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Computer Beats Humans in Face Recognition for the First Time

Labeled Faces in the Wild Credit: LFWFacial recognition technology may be thwarted by photos' variations in pose, illumination, expression and occlusion. But for the first time, a computer algorithm, developed by researchers from Chinese University of Hong Kong, has beat the facial recognition accuracy of humans.

The researchers Chaochao Lu and Xiaoou Tang used the Labeled Faces in the Wild database – a collection of 13,000 faces of 6,000 public figures from the Internet, each labeled with the person's name – as a benchmark. The database provides a range of face images with variations in pose, lighting, expression, race, ethnicity, age, gender, clothing, hairstyles, and other parameters.

The algorithm, named GaussianFace, scored an accuracy rating of 98.52 percent, beating the human average of 97.53 percent. Prior to GaussianFace, the highest score achieved by technology was 97.25 percent. 

According to the Physics arXiv Blog, it works by normalizing each face into a 150x120 pixel image using five image landmarks: the position of both eyes, the nose and the two corners of the mouth. It then divides each image into overlapping patches of 25x25 pixels and describes each patch using a vector, which captures its basic features. Then it compare the images looking for similarities.

GaussianFace was trained by using four databases that contain very different images. One of these is the Multi-PIE database, which consists of face images of 337 subjects from 15 different viewpoints under 19 different conditions of illumination taken in four photo sessions. Another is a database called Life Photos, which contains about 10 images of 400 different people.


Retailers Turn to Facial Recognition to Cut Down on Shoplifting

Smile, shoppers. You're on candid camera equipped with facial recognition software.

Retail stores that are vulnerable to shoplifting criminal activity are about to get a new ally. FaceFirst, a facial recognition software system, recently partnered with a nationally renowned Fortune 500 company to deploy hundreds of cameras in store entrances across the nation in order to curb shoplifting incidences and other criminal activity in the retail market.

FaceFirst's national deployment is the retail industry's largest retail deployment of facial recognition, and the software company anticipates securing additional retailers in the future. The company claims its advanced facial recognition technology will boost customer loyalty by providing shoppers with a peace of mind knowing their shopping experience can be enjoyed without the threat of criminal activity.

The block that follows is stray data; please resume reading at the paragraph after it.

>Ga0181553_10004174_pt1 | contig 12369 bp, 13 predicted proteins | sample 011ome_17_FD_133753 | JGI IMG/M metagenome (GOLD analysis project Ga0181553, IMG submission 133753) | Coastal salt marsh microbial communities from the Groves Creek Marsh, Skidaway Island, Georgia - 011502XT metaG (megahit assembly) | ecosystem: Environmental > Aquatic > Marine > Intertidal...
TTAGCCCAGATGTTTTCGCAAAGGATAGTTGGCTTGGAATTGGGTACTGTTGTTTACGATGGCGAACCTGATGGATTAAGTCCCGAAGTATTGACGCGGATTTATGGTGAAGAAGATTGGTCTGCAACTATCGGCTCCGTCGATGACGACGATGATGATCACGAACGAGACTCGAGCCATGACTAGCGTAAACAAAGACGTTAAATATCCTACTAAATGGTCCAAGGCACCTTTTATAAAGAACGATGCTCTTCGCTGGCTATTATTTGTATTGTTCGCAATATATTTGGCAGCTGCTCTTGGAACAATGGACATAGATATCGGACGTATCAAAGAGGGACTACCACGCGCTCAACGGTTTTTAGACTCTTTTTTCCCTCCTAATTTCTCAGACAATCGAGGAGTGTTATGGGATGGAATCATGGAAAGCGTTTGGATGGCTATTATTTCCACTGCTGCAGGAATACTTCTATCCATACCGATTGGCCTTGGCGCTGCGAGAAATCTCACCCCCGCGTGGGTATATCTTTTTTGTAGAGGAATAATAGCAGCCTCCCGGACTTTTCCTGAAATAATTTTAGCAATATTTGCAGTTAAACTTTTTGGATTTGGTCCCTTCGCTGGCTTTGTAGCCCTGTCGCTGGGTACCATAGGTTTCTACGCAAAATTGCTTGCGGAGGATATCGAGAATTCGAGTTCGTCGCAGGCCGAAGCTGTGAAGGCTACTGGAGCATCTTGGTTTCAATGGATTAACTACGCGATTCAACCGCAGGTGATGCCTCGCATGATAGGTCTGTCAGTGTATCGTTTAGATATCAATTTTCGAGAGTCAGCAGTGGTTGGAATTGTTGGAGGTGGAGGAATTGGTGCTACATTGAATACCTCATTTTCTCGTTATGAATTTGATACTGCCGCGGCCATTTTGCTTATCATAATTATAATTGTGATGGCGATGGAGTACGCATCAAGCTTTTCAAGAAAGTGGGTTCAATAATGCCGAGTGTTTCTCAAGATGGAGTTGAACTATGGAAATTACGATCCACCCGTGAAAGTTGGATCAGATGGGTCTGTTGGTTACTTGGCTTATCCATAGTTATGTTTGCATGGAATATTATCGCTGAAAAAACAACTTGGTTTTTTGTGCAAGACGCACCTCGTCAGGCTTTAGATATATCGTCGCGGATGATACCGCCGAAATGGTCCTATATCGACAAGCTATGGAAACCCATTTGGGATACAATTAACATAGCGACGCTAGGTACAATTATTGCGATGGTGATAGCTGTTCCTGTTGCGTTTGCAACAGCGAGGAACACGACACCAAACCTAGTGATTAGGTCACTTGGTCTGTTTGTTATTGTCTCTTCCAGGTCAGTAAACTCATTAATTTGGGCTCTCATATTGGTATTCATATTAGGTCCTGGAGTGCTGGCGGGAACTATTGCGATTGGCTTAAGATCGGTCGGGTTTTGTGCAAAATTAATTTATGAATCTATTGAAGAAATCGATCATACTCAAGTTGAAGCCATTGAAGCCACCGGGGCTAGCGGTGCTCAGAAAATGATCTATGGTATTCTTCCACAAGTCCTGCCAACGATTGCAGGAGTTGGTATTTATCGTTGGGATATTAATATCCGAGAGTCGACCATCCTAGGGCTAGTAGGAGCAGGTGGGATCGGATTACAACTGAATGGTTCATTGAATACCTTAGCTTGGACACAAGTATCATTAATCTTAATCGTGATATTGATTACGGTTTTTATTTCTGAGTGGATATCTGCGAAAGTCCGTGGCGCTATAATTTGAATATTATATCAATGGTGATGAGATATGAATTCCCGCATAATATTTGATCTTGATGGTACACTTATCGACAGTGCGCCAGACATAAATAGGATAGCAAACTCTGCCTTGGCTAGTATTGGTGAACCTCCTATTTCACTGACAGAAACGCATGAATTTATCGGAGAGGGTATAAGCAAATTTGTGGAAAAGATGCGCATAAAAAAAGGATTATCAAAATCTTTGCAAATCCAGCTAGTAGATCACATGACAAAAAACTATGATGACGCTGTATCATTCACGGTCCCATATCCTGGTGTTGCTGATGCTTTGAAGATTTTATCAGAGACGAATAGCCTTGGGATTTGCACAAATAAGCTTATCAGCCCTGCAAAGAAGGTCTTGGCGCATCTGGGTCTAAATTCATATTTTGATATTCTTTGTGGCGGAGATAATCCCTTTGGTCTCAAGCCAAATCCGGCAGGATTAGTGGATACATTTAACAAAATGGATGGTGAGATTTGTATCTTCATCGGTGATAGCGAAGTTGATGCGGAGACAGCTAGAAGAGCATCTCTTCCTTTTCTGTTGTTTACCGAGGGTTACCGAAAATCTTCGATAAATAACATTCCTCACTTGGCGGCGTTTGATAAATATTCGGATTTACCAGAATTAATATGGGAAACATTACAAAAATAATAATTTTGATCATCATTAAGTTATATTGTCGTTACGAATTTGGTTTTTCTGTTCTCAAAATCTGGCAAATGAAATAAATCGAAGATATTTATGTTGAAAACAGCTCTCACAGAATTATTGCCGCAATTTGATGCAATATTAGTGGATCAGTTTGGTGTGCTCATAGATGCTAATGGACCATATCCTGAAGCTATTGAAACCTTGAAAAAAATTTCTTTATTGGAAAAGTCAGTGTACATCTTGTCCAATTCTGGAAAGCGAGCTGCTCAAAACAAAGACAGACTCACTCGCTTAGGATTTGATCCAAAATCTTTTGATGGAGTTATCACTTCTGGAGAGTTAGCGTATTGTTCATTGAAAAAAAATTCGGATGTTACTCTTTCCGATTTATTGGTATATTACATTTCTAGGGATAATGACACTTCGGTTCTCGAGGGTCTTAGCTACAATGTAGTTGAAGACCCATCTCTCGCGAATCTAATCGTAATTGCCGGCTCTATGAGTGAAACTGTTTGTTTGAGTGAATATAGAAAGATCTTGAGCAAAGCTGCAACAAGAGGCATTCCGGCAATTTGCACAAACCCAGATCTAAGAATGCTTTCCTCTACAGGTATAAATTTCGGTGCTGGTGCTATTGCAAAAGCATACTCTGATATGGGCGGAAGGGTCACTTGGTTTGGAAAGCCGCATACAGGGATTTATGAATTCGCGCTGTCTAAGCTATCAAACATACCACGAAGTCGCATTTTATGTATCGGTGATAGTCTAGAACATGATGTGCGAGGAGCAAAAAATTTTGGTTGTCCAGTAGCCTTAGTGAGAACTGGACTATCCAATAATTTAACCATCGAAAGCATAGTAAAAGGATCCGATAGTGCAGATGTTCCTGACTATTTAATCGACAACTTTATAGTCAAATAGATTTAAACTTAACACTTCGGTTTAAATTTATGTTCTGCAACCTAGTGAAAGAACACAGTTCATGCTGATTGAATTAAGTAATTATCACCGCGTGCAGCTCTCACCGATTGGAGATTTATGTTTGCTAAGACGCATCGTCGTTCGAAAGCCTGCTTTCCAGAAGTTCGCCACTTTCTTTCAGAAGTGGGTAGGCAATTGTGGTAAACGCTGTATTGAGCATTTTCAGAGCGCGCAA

The FaceFirst facial recognition system spots known perpetrators entering store locations so retailers can stop criminal activity before they cost the retailer money. The software allows retailers to receive descriptive alerts when pre-identified shoplifters walk through any door at any store across multiple locations and receive alerts when litigious individuals enter store locations.

FaceFirst is just the latest in a string of retail-oriented facial recognition applications. NEC just announced its NeoFace software, which recognizes returning customers and tracks their preferences to provide better customer service. Both FaceFirst and NeoFace are designed to be easily installed and fairly affordable, so retailers of all sizes can take advantage of the technology. As prices on this type of software continue to fall, shoppers should expect facial recognition to become increasingly popular in the retail world.


The Seamless Future of Augmented Reality 

With VENTURI's project Très Cloîtres Numérique, residents and visitors in Grenoble, a city in southeastern France, can soon use a tablet or smartphone to see the city in its past. The city scene is overlaid with historical photographs and 3-D reconstructions of ancient buildings. 

Companies like Volkswagen, Audi and IKEA are working with project partner Metaio to create exciting new tools. For example, Audi customers can take a virtual tour of their new vehicle; Volkswagen allows users to customize a car before ordering; and IKEA and Mitsubishi both allow customers to see how their products would look in their homes or offices, before buying.